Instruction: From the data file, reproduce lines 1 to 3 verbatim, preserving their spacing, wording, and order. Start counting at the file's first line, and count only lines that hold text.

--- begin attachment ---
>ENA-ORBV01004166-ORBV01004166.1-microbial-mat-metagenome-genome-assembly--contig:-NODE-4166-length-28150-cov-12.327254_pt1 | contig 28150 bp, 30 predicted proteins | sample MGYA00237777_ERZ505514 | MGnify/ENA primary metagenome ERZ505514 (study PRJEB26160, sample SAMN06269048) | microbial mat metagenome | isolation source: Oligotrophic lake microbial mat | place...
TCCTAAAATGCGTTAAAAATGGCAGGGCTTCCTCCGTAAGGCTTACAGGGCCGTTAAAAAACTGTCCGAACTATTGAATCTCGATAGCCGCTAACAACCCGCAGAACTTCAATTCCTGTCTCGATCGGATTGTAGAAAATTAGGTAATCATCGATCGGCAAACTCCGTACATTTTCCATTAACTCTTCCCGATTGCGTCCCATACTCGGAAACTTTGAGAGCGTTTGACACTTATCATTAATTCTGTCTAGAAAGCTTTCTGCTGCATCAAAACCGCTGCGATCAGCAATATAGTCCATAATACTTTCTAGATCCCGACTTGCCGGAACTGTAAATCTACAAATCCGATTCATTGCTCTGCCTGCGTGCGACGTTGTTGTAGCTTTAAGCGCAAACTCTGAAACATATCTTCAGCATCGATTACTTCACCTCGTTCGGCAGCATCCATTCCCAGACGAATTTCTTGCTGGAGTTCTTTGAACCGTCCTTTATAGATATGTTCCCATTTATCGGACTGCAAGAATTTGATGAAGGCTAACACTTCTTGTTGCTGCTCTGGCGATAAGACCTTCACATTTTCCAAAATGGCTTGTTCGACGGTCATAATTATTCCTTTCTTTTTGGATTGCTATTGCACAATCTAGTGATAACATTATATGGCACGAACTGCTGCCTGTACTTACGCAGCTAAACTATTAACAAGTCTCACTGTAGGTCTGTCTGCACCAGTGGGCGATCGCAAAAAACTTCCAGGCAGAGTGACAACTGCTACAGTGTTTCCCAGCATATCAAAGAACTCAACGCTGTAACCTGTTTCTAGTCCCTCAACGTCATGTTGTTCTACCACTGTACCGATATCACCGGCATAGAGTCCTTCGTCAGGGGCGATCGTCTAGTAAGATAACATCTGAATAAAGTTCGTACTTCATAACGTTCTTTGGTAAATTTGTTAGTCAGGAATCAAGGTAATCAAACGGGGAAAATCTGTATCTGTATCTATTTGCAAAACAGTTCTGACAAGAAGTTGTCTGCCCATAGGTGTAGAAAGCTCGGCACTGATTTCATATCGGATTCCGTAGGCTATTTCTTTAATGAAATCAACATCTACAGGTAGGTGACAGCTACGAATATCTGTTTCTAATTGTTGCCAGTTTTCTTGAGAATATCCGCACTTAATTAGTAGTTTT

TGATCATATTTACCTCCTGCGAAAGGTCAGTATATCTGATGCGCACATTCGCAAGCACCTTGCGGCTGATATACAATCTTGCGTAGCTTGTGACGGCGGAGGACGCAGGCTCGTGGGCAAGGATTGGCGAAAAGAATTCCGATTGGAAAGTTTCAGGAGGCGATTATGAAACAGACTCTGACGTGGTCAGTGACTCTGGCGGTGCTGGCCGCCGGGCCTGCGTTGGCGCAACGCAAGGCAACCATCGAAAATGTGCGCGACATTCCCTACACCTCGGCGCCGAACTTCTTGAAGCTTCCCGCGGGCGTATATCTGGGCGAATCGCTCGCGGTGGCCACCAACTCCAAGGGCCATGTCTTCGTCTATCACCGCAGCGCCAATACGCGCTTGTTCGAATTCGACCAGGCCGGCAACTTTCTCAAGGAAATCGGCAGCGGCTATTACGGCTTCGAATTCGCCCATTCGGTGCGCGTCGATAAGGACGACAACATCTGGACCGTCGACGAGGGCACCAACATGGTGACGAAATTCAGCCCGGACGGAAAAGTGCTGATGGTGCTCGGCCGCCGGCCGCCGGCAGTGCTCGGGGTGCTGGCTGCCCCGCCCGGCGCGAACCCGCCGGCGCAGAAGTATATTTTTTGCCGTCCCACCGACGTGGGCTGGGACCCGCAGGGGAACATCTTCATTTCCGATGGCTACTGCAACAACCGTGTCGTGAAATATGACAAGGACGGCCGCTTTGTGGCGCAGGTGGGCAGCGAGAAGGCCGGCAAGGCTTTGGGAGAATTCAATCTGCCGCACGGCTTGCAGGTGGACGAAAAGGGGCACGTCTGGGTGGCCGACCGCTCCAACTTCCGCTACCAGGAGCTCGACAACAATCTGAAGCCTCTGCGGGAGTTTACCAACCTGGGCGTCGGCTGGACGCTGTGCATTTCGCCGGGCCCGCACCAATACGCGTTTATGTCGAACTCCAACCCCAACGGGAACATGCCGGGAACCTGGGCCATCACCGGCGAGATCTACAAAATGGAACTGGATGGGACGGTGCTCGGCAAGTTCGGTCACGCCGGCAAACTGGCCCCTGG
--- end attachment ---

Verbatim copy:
>ENA-ORBV01004166-ORBV01004166.1-microbial-mat-metagenome-genome-assembly--contig:-NODE-4166-length-28150-cov-12.327254_pt1 | contig 28150 bp, 30 predicted proteins | sample MGYA00237777_ERZ505514 | MGnify/ENA primary metagenome ERZ505514 (study PRJEB26160, sample SAMN06269048) | microbial mat metagenome | isolation source: Oligotrophic lake microbial mat | place...
TCCTAAAATGCGTTAAAAATGGCAGGGCTTCCTCCGTAAGGCTTACAGGGCCGTTAAAAAACTGTCCGAACTATTGAATCTCGATAGCCGCTAACAACCCGCAGAACTTCAATTCCTGTCTCGATCGGATTGTAGAAAATTAGGTAATCATCGATCGGCAAACTCCGTACATTTTCCATTAACTCTTCCCGATTGCGTCCCATACTCGGAAACTTTGAGAGCGTTTGACACTTATCATTAATTCTGTCTAGAAAGCTTTCTGCTGCATCAAAACCGCTGCGATCAGCAATATAGTCCATAATACTTTCTAGATCCCGACTTGCCGGAACTGTAAATCTACAAATCCGATTCATTGCTCTGCCTGCGTGCGACGTTGTTGTAGCTTTAAGCGCAAACTCTGAAACATATCTTCAGCATCGATTACTTCACCTCGTTCGGCAGCATCCATTCCCAGACGAATTTCTTGCTGGAGTTCTTTGAACCGTCCTTTATAGATATGTTCCCATTTATCGGACTGCAAGAATTTGATGAAGGCTAACACTTCTTGTTGCTGCTCTGGCGATAAGACCTTCACATTTTCCAAAATGGCTTGTTCGACGGTCATAATTATTCCTTTCTTTTTGGATTGCTATTGCACAATCTAGTGATAACATTATATGGCACGAACTGCTGCCTGTACTTACGCAGCTAAACTATTAACAAGTCTCACTGTAGGTCTGTCTGCACCAGTGGGCGATCGCAAAAAACTTCCAGGCAGAGTGACAACTGCTACAGTGTTTCCCAGCATATCAAAGAACTCAACGCTGTAACCTGTTTCTAGTCCCTCAACGTCATGTTGTTCTACCACTGTACCGATATCACCGGCATAGAGTCCTTCGTCAGGGGCGATCGTCTAGTAAGATAACATCTGAATAAAGTTCGTACTTCATAACGTTCTTTGGTAAATTTGTTAGTCAGGAATCAAGGTAATCAAACGGGGAAAATCTGTATCTGTATCTATTTGCAAAACAGTTCTGACAAGAAGTTGTCTGCCCATAGGTGTAGAAAGCTCGGCACTGATTTCATATCGGATTCCGTAGGCTATTTCTTTAATGAAATCAACATCTACAGGTAGGTGACAGCTACGAATATCTGTTTCTAATTGTTGCCAGTTTTCTTGAGAATATCCGCACTTAATTAGTAGTTTT

TGATCATATTTACCTCCTGCGAAAGGTCAGTATATCTGATGCGCACATTCGCAAGCACCTTGCGGCTGATATACAATCTTGCGTAGCTTGTGACGGCGGAGGACGCAGGCTCGTGGGCAAGGATTGGCGAAAAGAATTCCGATTGGAAAGTTTCAGGAGGCGATTATGAAACAGACTCTGACGTGGTCAGTGACTCTGGCGGTGCTGGCCGCCGGGCCTGCGTTGGCGCAACGCAAGGCAACCATCGAAAATGTGCGCGACATTCCCTACACCTCGGCGCCGAACTTCTTGAAGCTTCCCGCGGGCGTATATCTGGGCGAATCGCTCGCGGTGGCCACCAACTCCAAGGGCCATGTCTTCGTCTATCACCGCAGCGCCAATACGCGCTTGTTCGAATTCGACCAGGCCGGCAACTTTCTCAAGGAAATCGGCAGCGGCTATTACGGCTTCGAATTCGCCCATTCGGTGCGCGTCGATAAGGACGACAACATCTGGACCGTCGACGAGGGCACCAACATGGTGACGAAATTCAGCCCGGACGGAAAAGTGCTGATGGTGCTCGGCCGCCGGCCGCCGGCAGTGCTCGGGGTGCTGGCTGCCCCGCCCGGCGCGAACCCGCCGGCGCAGAAGTATATTTTTTGCCGTCCCACCGACGTGGGCTGGGACCCGCAGGGGAACATCTTCATTTCCGATGGCTACTGCAACAACCGTGTCGTGAAATATGACAAGGACGGCCGCTTTGTGGCGCAGGTGGGCAGCGAGAAGGCCGGCAAGGCTTTGGGAGAATTCAATCTGCCGCACGGCTTGCAGGTGGACGAAAAGGGGCACGTCTGGGTGGCCGACCGCTCCAACTTCCGCTACCAGGAGCTCGACAACAATCTGAAGCCTCTGCGGGAGTTTACCAACCTGGGCGTCGGCTGGACGCTGTGCATTTCGCCGGGCCCGCACCAATACGCGTTTATGTCGAACTCCAACCCCAACGGGAACATGCCGGGAACCTGGGCCATCACCGGCGAGATCTACAAAATGGAACTGGATGGGACGGTGCTCGGCAAGTTCGGTCACGCCGGCAAACTGGCCCCTGG